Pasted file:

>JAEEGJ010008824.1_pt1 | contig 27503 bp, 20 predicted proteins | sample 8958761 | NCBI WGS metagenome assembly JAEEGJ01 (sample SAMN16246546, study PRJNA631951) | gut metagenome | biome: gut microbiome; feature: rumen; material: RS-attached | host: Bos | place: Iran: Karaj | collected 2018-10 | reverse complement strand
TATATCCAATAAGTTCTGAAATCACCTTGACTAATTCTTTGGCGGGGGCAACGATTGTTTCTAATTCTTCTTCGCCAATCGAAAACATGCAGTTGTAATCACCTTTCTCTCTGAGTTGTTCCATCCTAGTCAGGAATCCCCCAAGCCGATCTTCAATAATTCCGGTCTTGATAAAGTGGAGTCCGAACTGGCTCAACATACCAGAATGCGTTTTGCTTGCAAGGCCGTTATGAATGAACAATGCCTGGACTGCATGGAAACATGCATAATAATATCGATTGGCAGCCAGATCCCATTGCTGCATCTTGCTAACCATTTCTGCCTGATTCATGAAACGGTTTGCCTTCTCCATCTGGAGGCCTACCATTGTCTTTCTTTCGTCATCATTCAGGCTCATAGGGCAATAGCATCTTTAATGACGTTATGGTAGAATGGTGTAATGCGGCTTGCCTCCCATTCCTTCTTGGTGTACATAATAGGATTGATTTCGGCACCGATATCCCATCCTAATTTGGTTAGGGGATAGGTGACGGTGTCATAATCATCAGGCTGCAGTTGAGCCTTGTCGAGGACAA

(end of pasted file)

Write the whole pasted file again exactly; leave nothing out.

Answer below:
>JAEEGJ010008824.1_pt1 | contig 27503 bp, 20 predicted proteins | sample 8958761 | NCBI WGS metagenome assembly JAEEGJ01 (sample SAMN16246546, study PRJNA631951) | gut metagenome | biome: gut microbiome; feature: rumen; material: RS-attached | host: Bos | place: Iran: Karaj | collected 2018-10 | reverse complement strand
TATATCCAATAAGTTCTGAAATCACCTTGACTAATTCTTTGGCGGGGGCAACGATTGTTTCTAATTCTTCTTCGCCAATCGAAAACATGCAGTTGTAATCACCTTTCTCTCTGAGTTGTTCCATCCTAGTCAGGAATCCCCCAAGCCGATCTTCAATAATTCCGGTCTTGATAAAGTGGAGTCCGAACTGGCTCAACATACCAGAATGCGTTTTGCTTGCAAGGCCGTTATGAATGAACAATGCCTGGACTGCATGGAAACATGCATAATAATATCGATTGGCAGCCAGATCCCATTGCTGCATCTTGCTAACCATTTCTGCCTGATTCATGAAACGGTTTGCCTTCTCCATCTGGAGGCCTACCATTGTCTTTCTTTCGTCATCATTCAGGCTCATAGGGCAATAGCATCTTTAATGACGTTATGGTAGAATGGTGTAATGCGGCTTGCCTCCCATTCCTTCTTGGTGTACATAATAGGATTGATTTCGGCACCGATATCCCATCCTAATTTGGTTAGGGGATAGGTGACGGTGTCATAATCATCAGGCTGCAGTTGAGCCTTGTCGAGGACAA